This is the sixth and final post in a series about Grand Central Dispatch.
Long time users of GCD will tell you: it’s easy to forget where you are. Which queue am I on? Should I
dispatch_sync to a queue that protects my variables, or has my caller taken care of that?
In this post I will describe a simple naming convention that has kept me sane over the years. Follow it, and you shouldn’t ever deadlock or forget to synchronize access to your member variables again.
Designing thread-safe libraries
When designing thread-safe code, it helps to have a library mindset. You should distinguish between the external or public interface (API), and the internal or private interface. The public API is presented in public headers, and the private interface is presented in private headers, used only by the library’s developers.
The ideal thread-safe public API does not expose threading or queueing at all (unless, of course, thread or queue management is the point of your library’s utility). It should simply not be possible to induce a race condition or deadlock when using your library. Let’s take a look at this classic example:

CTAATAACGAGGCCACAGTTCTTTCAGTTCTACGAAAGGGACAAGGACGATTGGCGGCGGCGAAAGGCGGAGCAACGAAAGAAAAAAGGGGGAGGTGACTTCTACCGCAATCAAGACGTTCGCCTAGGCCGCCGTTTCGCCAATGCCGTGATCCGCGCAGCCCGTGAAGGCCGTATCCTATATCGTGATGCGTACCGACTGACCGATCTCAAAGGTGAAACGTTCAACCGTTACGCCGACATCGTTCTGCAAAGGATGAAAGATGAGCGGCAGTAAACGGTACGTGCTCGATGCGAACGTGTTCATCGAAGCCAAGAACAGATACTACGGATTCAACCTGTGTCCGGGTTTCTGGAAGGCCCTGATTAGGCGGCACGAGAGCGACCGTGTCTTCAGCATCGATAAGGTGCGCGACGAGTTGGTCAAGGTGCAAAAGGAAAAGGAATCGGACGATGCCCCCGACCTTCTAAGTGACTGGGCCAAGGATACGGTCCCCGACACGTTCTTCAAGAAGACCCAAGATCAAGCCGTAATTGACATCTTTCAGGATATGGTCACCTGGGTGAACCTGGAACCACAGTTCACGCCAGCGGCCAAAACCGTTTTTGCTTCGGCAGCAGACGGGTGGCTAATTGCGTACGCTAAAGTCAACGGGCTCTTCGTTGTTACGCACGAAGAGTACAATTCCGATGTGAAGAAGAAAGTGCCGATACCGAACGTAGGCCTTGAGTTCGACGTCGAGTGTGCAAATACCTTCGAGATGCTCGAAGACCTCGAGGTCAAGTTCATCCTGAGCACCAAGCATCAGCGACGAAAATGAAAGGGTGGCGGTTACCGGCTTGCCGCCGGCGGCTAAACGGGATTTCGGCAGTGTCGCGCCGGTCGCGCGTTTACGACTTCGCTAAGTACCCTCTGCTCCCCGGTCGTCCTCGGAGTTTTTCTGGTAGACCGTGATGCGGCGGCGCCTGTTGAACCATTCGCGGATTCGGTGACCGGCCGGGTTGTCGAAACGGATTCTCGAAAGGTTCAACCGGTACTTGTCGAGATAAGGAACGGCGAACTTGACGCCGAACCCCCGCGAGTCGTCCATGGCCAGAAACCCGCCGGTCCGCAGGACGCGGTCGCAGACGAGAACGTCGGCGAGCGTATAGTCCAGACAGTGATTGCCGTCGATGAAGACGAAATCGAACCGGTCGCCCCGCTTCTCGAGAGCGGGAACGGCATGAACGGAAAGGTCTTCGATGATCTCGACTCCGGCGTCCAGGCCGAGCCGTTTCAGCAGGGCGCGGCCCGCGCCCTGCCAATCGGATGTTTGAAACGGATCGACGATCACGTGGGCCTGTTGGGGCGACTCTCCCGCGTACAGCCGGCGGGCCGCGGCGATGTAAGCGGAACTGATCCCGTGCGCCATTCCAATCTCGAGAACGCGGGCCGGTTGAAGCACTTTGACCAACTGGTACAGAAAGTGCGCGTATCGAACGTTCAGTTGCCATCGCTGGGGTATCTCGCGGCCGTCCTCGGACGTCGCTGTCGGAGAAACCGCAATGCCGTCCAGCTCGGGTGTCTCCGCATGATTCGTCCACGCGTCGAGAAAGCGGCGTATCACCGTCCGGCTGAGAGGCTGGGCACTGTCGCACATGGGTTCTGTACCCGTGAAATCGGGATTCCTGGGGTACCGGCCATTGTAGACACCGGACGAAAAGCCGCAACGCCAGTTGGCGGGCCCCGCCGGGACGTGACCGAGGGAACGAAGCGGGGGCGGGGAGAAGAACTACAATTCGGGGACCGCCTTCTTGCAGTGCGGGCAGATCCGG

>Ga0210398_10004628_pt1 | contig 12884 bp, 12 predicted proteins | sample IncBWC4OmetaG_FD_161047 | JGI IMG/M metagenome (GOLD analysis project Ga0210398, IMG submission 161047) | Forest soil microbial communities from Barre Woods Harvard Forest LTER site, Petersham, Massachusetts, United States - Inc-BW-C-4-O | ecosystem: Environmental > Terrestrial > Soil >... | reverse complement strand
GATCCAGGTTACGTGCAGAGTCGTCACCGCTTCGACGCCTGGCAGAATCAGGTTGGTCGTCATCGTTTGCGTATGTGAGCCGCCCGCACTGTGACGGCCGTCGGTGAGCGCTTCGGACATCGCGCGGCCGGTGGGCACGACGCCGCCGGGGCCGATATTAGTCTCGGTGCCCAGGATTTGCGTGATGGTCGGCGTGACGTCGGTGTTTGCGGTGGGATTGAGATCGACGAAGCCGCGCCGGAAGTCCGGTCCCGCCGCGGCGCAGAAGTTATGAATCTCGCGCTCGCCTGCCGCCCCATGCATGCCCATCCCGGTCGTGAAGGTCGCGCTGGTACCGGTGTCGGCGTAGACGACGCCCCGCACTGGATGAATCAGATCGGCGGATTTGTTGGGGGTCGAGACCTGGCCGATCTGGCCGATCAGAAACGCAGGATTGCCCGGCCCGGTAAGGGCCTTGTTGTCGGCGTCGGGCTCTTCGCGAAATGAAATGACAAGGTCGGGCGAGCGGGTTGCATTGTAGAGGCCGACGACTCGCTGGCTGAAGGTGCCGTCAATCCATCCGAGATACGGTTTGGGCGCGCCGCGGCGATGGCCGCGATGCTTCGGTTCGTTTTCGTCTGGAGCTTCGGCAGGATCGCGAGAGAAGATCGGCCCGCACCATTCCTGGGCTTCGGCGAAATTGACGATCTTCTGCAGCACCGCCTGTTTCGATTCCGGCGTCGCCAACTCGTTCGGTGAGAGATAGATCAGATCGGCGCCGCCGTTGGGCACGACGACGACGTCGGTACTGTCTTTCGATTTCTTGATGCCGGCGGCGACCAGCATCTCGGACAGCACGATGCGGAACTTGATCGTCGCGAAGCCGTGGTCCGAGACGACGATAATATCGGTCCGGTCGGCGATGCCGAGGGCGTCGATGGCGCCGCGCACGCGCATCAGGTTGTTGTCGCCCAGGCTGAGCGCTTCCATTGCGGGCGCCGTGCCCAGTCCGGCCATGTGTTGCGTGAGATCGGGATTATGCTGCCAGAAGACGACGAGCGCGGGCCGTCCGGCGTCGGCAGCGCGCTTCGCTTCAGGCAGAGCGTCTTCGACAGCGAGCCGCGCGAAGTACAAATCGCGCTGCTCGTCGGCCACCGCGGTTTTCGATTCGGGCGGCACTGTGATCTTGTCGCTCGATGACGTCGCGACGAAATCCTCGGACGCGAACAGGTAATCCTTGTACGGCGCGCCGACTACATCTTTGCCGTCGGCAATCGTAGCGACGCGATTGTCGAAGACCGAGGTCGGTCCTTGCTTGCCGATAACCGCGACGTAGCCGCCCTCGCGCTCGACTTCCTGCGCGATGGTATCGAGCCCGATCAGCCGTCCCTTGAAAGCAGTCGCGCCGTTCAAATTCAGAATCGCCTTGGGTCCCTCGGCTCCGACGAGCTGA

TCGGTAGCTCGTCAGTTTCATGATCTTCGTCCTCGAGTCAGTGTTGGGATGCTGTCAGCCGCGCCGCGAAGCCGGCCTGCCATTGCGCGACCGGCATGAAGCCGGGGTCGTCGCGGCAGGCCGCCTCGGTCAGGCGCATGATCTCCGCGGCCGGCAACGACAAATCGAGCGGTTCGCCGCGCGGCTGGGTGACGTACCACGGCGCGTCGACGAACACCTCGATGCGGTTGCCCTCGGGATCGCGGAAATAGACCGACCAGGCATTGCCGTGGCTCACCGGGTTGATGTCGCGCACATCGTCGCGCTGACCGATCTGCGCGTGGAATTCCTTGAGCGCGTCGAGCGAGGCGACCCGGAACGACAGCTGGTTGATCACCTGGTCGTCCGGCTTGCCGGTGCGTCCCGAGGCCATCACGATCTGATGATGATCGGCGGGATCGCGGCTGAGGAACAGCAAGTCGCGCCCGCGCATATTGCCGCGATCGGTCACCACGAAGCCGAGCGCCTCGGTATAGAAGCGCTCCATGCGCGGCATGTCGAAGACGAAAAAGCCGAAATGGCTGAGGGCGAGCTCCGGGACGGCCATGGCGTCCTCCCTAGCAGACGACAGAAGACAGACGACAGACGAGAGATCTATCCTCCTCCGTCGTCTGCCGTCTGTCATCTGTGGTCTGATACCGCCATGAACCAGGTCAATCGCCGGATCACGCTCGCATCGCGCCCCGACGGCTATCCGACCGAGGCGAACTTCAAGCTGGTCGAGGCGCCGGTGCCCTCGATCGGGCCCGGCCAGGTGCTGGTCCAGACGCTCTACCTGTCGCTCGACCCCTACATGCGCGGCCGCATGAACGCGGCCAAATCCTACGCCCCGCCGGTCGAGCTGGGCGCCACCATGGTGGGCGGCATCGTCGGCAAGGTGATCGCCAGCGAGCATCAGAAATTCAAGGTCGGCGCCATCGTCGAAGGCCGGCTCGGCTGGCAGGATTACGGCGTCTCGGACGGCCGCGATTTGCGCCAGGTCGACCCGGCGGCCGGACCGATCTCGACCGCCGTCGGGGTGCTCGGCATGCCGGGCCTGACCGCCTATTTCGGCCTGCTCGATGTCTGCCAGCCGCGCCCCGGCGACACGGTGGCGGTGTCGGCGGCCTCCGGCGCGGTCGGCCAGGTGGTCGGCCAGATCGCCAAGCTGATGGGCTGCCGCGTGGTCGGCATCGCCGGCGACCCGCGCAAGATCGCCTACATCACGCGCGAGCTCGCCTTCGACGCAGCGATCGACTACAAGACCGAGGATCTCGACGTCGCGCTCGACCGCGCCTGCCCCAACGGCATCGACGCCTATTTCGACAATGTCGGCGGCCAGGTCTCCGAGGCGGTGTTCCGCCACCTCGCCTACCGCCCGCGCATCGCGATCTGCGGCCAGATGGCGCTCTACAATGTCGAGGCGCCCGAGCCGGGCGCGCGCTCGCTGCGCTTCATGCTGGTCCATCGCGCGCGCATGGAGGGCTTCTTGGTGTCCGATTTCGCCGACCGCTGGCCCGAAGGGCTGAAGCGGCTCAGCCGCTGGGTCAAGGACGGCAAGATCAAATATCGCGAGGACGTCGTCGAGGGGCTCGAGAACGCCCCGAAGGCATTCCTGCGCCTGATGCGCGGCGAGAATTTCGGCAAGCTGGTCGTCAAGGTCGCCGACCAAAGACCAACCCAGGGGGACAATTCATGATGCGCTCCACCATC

// Public header
@interface Account: NSObject
@property (nonatomic, readonly, getter=isClosed) BOOL closed;
@property (nonatomic, readonly) double balance;
- (double)closeAccount; // Returns balance
@interface Bank: NSObject
@property (nonatomic, copy) NSArray<Account *> *accounts;
@property (nonatomic, readonly) double totalBalanceInAllAccounts;
If it weren’t for the helpful comment, you wouldn’t be able to tell from this header that the library is thread-safe. In other words, you’ve defined thread-safety as an implementation detail.